Deutsche Grammophon => DG => DeGenerated. Für Elise. Give. Me. A. Break.

  • john smith says:

    May he be laid off for many years to come. Less PR department created “superstars” please…..

  • Petros LInardos says:

    There must be a market for this music. As a child I was always anxious to find recordings of (easy piano) works I was learning. I remember listening to a Wilhelm Kempff recording of Fuer Elise. Confusing to my then young ears, but boy was it refined.

    • Not sure if they are available anymore, but search for Morton Estrin’s Great Hits You Played When You Were Young.

      • Petros Linardos says:

        Thank you for the tip. The Estrin recordings you mention are not listed on Arkivmusic or Amazon, so I suppose they are currently not available.
        Another recording in the same vein I remember was Alexis Weissenberg’s Schumann Album for the Young.
        Don’t such recordings, combined with appropriate input from the teachers, help children develop a sense of style? I would be very curious to hear your input on teaching style. Yehudi Menuhin is on record for stating that style is one of the hardest things to teach.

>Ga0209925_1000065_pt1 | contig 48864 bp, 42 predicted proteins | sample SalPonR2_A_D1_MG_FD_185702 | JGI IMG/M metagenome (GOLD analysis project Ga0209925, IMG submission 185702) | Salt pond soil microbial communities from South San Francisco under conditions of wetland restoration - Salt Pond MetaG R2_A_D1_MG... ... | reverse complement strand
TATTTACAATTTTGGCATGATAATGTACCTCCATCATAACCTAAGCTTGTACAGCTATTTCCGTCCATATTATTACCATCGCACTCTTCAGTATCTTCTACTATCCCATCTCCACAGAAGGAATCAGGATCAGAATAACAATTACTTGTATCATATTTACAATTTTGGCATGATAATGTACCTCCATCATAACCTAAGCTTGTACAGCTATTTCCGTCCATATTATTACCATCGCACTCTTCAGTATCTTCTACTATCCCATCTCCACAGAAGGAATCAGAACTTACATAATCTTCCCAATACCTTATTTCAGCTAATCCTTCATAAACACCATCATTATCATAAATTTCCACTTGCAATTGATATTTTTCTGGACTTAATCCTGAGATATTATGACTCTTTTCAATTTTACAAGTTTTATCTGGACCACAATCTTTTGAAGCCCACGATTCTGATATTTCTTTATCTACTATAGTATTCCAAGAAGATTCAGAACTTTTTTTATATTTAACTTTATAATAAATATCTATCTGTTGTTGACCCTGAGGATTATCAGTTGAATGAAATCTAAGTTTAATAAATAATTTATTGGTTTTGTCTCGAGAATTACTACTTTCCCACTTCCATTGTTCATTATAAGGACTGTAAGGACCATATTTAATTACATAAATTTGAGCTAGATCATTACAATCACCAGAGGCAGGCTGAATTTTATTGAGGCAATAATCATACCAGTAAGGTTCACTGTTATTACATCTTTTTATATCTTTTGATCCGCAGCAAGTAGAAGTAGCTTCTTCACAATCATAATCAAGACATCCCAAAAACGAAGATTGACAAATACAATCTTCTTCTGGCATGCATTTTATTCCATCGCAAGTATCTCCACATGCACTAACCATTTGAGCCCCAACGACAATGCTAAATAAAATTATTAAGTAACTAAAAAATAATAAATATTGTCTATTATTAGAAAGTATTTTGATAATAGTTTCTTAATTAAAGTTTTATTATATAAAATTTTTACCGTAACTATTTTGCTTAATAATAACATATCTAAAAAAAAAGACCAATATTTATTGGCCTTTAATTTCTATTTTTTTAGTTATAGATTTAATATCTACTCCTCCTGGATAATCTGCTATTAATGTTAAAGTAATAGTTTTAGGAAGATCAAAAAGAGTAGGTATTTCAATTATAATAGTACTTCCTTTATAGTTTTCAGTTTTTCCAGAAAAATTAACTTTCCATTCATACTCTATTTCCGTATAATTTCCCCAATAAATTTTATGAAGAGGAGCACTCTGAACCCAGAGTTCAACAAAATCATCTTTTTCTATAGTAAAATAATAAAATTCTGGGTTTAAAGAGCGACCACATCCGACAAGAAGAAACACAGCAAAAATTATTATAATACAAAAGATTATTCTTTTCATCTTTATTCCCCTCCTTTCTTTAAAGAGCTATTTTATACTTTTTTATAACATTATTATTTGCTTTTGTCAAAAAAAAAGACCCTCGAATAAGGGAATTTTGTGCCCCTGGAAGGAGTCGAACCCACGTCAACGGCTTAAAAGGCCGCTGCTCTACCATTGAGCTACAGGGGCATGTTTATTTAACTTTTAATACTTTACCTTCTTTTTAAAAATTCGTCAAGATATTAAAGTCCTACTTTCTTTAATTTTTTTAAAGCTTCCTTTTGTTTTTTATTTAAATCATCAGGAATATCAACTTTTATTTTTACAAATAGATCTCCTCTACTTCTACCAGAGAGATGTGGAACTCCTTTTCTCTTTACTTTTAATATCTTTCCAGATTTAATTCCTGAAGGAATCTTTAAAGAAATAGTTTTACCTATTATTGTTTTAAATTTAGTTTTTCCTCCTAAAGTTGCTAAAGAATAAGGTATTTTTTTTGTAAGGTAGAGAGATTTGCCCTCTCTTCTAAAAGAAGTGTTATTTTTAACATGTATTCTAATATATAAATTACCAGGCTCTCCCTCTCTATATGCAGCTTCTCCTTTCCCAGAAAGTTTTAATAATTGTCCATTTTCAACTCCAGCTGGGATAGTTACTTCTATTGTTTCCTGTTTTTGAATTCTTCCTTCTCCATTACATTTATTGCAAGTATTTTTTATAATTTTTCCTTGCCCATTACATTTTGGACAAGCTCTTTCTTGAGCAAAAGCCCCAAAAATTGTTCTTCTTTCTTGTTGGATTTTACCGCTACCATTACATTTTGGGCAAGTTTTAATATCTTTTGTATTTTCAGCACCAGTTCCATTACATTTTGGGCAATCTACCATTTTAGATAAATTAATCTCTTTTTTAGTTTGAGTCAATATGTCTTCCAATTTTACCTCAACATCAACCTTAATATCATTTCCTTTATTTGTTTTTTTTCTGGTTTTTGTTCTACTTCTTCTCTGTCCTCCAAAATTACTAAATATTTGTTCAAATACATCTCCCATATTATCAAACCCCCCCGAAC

• aj says:

          you cannot teach style, surprised Menuhin
          would have said such a dumb thing .

          • Petros Linardos says:

            I don’t think this is black and white. One can teach some aspects of style. See Jeffrey Biegels comment below.
            You read too much into my comment about Yehudi Menuhin. I don’t remember his exact wording. But it was definitely to the effect that style is one of the hardest things to learn.

      • Petros Linardos says:

        Your forthcoming recording also seems to serve the same wonderful purpose. I look forward to checking it out when it comes out.

        • Thanks so much! As for teaching, as early as the easiest pieces, I stress singing out loud to instill the need to create a singing sound at the piano as the student progresses. The fingers follow the voice. But that’s another thread, as this is devoted to the comeback of Lang Lang. I noticed some thumbs down on my comment. That’s too bad. The point is to be happy that a young artist who had been absent is returning to playing.

          • Petros Linardos says:

            I am also often baffled at some thumbs down for uncontroversial comments. Especially for yours: they are infused with erudition and kindness.

          • Johnny Carson (if you’re old enough to remember) once said on his show something I will always remember: It takes the same amount of time to be kind as it does to be nasty, so why not be kind?

          • Patrick Ventura says:

            I’m not baffled by the brutal put down of this legendary pianist. There has been a ton of jealousy against Asian pianists for a quite a while.
            I think many young Asian prodigies may have a lot to mature if they wish to be thought of as artistic. But nevertheless, they are still incredible.